Responsible Business Attracts the Best People – and Keeping Them Improves the Bottom Line

Source: Business in the Community, 10 July 2003

Research published today (Thursday, July 10) amongst 1,000 employees across Britain shows that they see a clear connection between responsible business practice and positive impact on the bottom line. It found that responsible practice can help to attract, motivate and retain a talented and diverse workforce, that employees think such a workforce would be more creative and innovative, and that this would in turn improve competitiveness and profitability. However, only 45% of employees find the recruitment rhetoric about corporate values that helped attract them to their employer is actually implemented.
The research was sponsored by BUPA and carried out by Business in the Community in partnership with the Chartered Institute of Personnel Development (CIPD) and the Future Work Institute. The report, "Responsibility: driving innovation, inspiring employees" was presented to an invited audience of senior business leaders on Wednesday, July 9 – the eve of Business in the Community’s annual conference, "A better way of doing business."

The key messages from the research were:

Employees are convinced that a talented and diverse workforce enhances creativity and innovation and contributes to increased focus on customers, improving competitive edge

They want to be treated as individuals – not categorised according to whatever ‘diversity’ group they fall into

They want to see the organisation’s values practised throughout the business – from corporate social responsibility through HR to products and services.

The report says that organisations seeking to translate responsible practice into improved bottom line results should make sure they put into practice the five key characteristics of a responsible employer identified by employees. These are:

Treating individuals fairly

Responding to the changing needs of individual employees over time

Providing good quality products or services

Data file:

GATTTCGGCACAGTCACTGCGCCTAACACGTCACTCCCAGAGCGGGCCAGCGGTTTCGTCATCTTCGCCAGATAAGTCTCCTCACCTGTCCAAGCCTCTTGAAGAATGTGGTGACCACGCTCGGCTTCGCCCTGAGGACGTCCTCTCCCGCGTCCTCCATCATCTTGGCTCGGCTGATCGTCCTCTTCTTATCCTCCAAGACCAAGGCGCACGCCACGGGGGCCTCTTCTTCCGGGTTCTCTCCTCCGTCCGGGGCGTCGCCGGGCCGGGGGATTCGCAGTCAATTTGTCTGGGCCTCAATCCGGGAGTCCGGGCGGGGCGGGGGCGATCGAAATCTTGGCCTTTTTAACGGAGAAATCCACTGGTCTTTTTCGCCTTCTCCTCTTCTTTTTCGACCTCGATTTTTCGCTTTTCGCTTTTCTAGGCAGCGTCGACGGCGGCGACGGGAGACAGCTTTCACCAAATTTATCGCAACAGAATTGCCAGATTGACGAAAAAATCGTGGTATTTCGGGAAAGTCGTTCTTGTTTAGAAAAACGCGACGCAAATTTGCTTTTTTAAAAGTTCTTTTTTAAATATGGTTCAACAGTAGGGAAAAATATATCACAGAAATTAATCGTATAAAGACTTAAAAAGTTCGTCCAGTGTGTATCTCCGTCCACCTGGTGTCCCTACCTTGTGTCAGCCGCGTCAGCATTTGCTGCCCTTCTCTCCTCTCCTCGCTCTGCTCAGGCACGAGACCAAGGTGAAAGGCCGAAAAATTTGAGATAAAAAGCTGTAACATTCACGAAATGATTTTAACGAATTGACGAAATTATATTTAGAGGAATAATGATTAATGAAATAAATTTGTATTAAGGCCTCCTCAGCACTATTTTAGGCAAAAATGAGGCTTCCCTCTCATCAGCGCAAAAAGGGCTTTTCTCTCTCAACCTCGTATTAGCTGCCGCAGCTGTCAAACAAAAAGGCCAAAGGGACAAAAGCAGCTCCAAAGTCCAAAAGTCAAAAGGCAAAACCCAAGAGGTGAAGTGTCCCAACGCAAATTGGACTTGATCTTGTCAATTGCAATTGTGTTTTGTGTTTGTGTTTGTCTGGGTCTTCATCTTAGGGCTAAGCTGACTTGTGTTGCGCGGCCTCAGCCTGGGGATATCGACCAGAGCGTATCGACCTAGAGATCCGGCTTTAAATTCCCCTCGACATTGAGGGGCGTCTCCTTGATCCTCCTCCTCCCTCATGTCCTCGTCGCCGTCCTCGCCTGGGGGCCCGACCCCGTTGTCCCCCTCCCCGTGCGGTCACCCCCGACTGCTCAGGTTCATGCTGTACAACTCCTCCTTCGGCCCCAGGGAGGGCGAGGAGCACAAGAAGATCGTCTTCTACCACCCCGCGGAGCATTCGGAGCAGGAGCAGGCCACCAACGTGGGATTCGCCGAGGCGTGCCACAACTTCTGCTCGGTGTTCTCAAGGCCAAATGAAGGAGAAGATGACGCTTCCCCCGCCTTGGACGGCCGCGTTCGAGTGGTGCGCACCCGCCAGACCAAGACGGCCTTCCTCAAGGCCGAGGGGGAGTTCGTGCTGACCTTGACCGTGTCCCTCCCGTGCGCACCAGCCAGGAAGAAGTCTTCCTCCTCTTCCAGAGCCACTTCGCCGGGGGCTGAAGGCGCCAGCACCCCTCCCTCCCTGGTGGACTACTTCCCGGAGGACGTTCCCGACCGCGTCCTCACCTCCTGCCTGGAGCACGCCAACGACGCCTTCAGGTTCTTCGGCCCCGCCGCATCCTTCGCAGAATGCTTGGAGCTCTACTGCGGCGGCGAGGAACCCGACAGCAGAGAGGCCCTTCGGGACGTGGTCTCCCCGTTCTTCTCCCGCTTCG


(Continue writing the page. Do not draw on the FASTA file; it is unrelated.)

Listening to employees

Understanding the importance of values.

Many employees considered that a responsible organisation would be particularly good at having strong and inspiring senior management, but scored it low in their organisation. Leadership which is visible and connected to the organisation is crucial in influencing the extent to which it lives its values.

Val Gooding, Chief Executive, BUPA explains: "The marketplace is changing. If all other things are equal, we each have to ask what differentiates us as an organisation, both to our customers and to potential employees. This research shows the close connection between responsible organisations, engaged, motivated and inspired employees and business success."

The report goes on to show that attitudes to responsible business practice evolve as peoples’ careers develop. The financial package is the more important aspect in deciding on an employer, particularly for younger recruits, but once in employment, sharing the employer’s values becomes crucial to staying with the organisation.

Julia Cleverdon, Chief Executive of Business in the Community, says: "The research confirms how critical the integration of responsible practices is, offering business the opportunity to leverage success through the way it attracts, retains and motivates staff. In doing so, businesses can generate an innovative working environment, enhance employee motivation and increase their positive impact on all stakeholders."

Duncan Brown, Assistant Director-General, CIPD, concludes: "The challenge for HR departments is to make sure that the voice of employees is heard loud and clear throughout the business."

CSRwire Note: Announcement of the Business in the Community Award winners will be available on CSRwire 9am Friday 11 July 2003.

Notes for Editors
1. The research included substantial desk research to ensure it built on rather than re-invented previous research. A quantitative telephone survey was then conducted of 1,000 British workers aged 25-65 including those working at least part-time, but excluding those self-employed or working for an organisation with fewer than 20 staff. This was augmented by discussion groups with 40 first and second year undergraduates, and 15 MBA students.

2. Business in the Community is a unique movement in the UK of 700 member companies. Our purpose is to inspire, challenge, engage and support business in continually improving its positive impact on society.

Together, our member companies employ over 15.7 million people across 200 countries. In the UK, our members employ over 1 in 5 of the private sector workforce.

Membership of Business in the Community is a commitment to action and to the continual improvement of the company’s impact on society.

Our members commit to:
* Integrate responsible business practice throughout their business
* Impact through collaborative action to tackle disadvantage
* Inspire, innovate and lead by sharing learning and experience.

3. Further information about Business in the Community can be found at the website